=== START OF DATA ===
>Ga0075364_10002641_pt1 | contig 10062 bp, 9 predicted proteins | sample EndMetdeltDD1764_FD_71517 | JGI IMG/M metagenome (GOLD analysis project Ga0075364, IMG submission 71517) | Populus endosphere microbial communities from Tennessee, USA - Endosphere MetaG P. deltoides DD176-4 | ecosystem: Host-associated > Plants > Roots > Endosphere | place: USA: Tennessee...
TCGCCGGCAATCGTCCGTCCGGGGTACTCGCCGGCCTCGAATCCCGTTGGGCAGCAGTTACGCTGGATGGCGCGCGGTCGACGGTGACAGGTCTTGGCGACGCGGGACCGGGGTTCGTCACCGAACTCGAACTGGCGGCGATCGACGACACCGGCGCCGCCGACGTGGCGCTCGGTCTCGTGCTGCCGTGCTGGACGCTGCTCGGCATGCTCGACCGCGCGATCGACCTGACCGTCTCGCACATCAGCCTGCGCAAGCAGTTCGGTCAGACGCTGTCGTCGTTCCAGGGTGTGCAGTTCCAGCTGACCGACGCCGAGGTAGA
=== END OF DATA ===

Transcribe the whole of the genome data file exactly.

>Ga0075364_10002641_pt1 | contig 10062 bp, 9 predicted proteins | sample EndMetdeltDD1764_FD_71517 | JGI IMG/M metagenome (GOLD analysis project Ga0075364, IMG submission 71517) | Populus endosphere microbial communities from Tennessee, USA - Endosphere MetaG P. deltoides DD176-4 | ecosystem: Host-associated > Plants > Roots > Endosphere | place: USA: Tennessee...
TCGCCGGCAATCGTCCGTCCGGGGTACTCGCCGGCCTCGAATCCCGTTGGGCAGCAGTTACGCTGGATGGCGCGCGGTCGACGGTGACAGGTCTTGGCGACGCGGGACCGGGGTTCGTCACCGAACTCGAACTGGCGGCGATCGACGACACCGGCGCCGCCGACGTGGCGCTCGGTCTCGTGCTGCCGTGCTGGACGCTGCTCGGCATGCTCGACCGCGCGATCGACCTGACCGTCTCGCACATCAGCCTGCGCAAGCAGTTCGGTCAGACGCTGTCGTCGTTCCAGGGTGTGCAGTTCCAGCTGACCGACGCCGAGGTAGA